• The Dante Club by Matthew Pearl. I ploughed my way through his Poe Shadow, which was interesting although parts were a bit tedious. This another quite long book – but not as long as Darkmans.
  • Digital Photography for Seniors in Easy Steps by Nick Vandome – I need some help. My photos are a bit hit and miss.
  • Ancestors of Avalon by Marion Zimmer Bradley. I read her Mists of Avalon a few years ago. This is about the fall of Atlantis and the origins of Stonehenge.
  • Ghostwalk by Rachel Stott. I’ve finished this – another good book, which I’m going to post about.
  • Cold Comfort Farm by Stella Gibbons. Ann recommended this. I’ve read it many years ago and enjoyed it then, so when I saw it in the library I picked it up.
  • Emerson’s Essays. This is an Everyman’s Library edition first published in 1906. I found it in the Reserve Stock (where they keep books that supposedly aren’t borrowed very much. This book was last checked out in July 2005). Stefanie’s posts on Emerson led me to this book.

Fortunately, unless someone else has reserved it you can renew a book 6 times on-line before you have to take it back in and if it has been reserved and you haven’t finished it you can reserve it at no charge! Wonderful. I’d never get through this lot in 3 weeks.

TV dramatisation of Cranford by Mrs Gaskell

Coming up on the BBC this autumn is Cranford by Mrs Gaskell, starring Dame Judi Dench and a whole host of stars, including Dame Eileen Atkins, Julia McKenzie, Barbara Flynn, Julia Sawalha and Imelda Staunton. Set in the fictional town of Cranford, a small Cheshire town based on Knutsford (where Mrs Gaskell grew up), the 5 part drama was filmed on location in various places including Lacock Village in Wiltshire (as the setting for Cranford), the Ashridge Estate, Hertfordshire in the Chilterns (also used in the Harry Potter films)and the Buckinghamshire village of West Wycombe owned by the National Trust.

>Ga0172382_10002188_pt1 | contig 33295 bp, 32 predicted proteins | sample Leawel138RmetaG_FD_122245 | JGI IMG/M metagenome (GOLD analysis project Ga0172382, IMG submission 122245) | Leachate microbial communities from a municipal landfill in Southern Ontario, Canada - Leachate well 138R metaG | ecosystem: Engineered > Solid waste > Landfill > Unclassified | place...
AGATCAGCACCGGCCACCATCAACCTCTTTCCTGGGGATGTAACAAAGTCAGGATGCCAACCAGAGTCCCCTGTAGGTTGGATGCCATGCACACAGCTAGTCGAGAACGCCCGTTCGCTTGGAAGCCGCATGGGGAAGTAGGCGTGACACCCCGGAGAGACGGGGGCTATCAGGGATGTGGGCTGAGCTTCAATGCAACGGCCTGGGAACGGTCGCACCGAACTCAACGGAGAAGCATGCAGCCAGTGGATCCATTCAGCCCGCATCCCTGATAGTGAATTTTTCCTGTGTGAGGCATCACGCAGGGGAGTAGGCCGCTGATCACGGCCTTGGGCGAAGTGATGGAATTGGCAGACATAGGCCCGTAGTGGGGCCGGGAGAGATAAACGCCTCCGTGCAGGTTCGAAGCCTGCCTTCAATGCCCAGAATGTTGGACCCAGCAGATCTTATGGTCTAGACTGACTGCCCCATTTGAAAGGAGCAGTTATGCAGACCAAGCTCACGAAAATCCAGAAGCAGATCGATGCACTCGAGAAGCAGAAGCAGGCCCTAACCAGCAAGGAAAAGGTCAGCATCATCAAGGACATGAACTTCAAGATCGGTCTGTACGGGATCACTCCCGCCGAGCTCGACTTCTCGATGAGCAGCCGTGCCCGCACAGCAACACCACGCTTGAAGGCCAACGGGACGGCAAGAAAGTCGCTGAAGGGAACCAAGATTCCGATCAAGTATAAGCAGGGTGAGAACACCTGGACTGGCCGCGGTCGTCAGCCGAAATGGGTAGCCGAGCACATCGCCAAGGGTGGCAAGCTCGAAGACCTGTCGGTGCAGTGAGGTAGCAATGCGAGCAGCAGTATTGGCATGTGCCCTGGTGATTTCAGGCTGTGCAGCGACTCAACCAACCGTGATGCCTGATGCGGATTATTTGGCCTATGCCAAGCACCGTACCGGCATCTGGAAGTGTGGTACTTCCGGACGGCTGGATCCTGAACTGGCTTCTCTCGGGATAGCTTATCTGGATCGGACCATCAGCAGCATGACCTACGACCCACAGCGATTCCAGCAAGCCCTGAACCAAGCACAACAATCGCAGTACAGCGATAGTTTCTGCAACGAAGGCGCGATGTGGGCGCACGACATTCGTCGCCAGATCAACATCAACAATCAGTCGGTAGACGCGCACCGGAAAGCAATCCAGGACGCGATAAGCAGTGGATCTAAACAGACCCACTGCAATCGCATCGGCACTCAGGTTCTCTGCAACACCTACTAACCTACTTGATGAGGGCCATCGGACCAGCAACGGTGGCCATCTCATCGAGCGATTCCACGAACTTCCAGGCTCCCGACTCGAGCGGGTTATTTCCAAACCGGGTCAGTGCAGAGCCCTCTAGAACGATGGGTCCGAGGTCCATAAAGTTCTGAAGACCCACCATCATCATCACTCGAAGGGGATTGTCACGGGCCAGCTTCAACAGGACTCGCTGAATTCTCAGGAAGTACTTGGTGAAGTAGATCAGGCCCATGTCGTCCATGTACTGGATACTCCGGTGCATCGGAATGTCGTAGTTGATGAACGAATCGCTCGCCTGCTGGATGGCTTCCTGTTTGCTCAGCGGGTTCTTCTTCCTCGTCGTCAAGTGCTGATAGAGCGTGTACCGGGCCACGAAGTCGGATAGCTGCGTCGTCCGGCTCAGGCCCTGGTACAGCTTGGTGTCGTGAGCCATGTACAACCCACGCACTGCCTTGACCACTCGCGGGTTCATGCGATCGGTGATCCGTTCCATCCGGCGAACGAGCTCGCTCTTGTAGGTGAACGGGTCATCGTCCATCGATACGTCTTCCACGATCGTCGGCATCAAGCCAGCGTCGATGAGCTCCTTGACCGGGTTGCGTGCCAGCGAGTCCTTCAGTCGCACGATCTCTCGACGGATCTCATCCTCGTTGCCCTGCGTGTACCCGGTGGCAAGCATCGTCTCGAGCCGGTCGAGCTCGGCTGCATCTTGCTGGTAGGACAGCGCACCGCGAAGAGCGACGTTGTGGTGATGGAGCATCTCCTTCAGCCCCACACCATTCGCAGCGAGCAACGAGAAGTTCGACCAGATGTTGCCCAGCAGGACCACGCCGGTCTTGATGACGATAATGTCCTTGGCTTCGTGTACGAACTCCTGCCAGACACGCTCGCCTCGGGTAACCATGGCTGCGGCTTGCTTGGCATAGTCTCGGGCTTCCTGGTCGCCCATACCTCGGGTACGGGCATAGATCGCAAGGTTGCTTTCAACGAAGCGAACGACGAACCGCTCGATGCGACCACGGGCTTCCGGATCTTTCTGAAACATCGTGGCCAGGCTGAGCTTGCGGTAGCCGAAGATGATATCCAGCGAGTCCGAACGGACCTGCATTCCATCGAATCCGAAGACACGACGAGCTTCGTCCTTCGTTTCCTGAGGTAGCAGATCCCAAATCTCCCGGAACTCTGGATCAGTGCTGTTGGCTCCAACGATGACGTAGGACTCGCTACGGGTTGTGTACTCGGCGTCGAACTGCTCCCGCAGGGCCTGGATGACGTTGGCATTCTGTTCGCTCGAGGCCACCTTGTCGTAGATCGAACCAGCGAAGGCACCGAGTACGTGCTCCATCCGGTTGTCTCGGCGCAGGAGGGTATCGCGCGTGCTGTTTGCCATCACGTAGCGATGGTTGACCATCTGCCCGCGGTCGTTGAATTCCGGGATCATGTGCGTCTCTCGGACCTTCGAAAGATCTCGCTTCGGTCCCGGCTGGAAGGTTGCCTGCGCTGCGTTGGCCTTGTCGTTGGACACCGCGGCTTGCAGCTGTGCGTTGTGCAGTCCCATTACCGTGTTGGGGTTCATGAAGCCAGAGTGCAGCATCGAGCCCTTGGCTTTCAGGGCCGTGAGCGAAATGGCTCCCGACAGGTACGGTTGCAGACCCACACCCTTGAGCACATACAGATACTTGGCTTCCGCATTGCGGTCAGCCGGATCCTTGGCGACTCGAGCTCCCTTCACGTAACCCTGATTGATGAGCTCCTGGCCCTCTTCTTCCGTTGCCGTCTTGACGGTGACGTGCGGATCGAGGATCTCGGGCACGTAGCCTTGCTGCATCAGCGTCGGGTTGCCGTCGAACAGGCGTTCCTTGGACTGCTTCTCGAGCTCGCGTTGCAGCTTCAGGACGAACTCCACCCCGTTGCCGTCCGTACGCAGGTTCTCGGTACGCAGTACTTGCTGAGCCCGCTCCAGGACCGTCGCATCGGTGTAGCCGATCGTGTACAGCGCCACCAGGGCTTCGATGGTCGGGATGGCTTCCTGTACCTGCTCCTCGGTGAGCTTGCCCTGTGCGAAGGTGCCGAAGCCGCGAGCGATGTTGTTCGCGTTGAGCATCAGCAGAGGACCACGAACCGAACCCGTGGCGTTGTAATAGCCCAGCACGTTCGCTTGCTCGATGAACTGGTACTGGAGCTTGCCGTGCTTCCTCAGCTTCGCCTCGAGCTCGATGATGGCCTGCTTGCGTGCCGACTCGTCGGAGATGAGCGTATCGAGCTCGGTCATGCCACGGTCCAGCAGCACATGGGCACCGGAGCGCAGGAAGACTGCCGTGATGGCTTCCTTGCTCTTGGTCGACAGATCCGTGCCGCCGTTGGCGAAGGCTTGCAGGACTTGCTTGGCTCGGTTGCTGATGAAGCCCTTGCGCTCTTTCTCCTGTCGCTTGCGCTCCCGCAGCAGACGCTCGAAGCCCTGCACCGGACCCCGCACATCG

Cranford is based on three of Elizabeth Gaskell’s works, Cranford, My Lady Ludlow and Mr Harrison’s Confessions and I see from Amazon that The Cranford Chronicles is to be published on 4 October to tie-in with the TV series.

The National Trust Autumn Magazine has an article “The Dame Game” about the filming at the NT locations, with some great photos of the actors and the settings. At the moment the Summer Magazine is available to look at on-line, so I expect that eventually the Autumn Magazine will be too.

The Gaskell Web has lots of information on Elizabeth Gaskell plus photographs of present day Knutsford as well as prints of Knutsford Past, with connections to her life and works. These photos are of St John’s Parish Church, where Elizabeth married Rev William Gaskell in 1832 and of the Old Vicarage.

I read Cranford at school and haven’t looked at it since, so I’ll be able to watch the series without many preconceived ideas about the characters and the story, although as I used to live near Knutsford, no doubt I’ll be comparing Lacock to my memories of Knutsford. It’s to be broadcast on BBC1 this autumn – I can’t find a precise date on the television listings yet. One to look out for.

Nice Matters

Nan gave me the Nice Matters Award back in August. I’™m sorry it’™s taken so long to write about it, Nan, but I’™ve been thinking about posting about it since then. Nice Matters can be thought of in different ways ‘“ ‘œnice’ things, or the significance and importance of being ‘œnice’.

The dictionary definition of ‘œnice’ includes ‘œagreeable, delightful, respectable, good in any way, something done with great care and exactness, accurate, and good-natured.’ So I’™ll disregard and indeed ignore one of my English teachers at school who told us not to use the word ‘œnice’ as she thought it was a neutral word and didn’™t signify much at all. The concept of ‘œNiceness’ is good and it does indeed matter.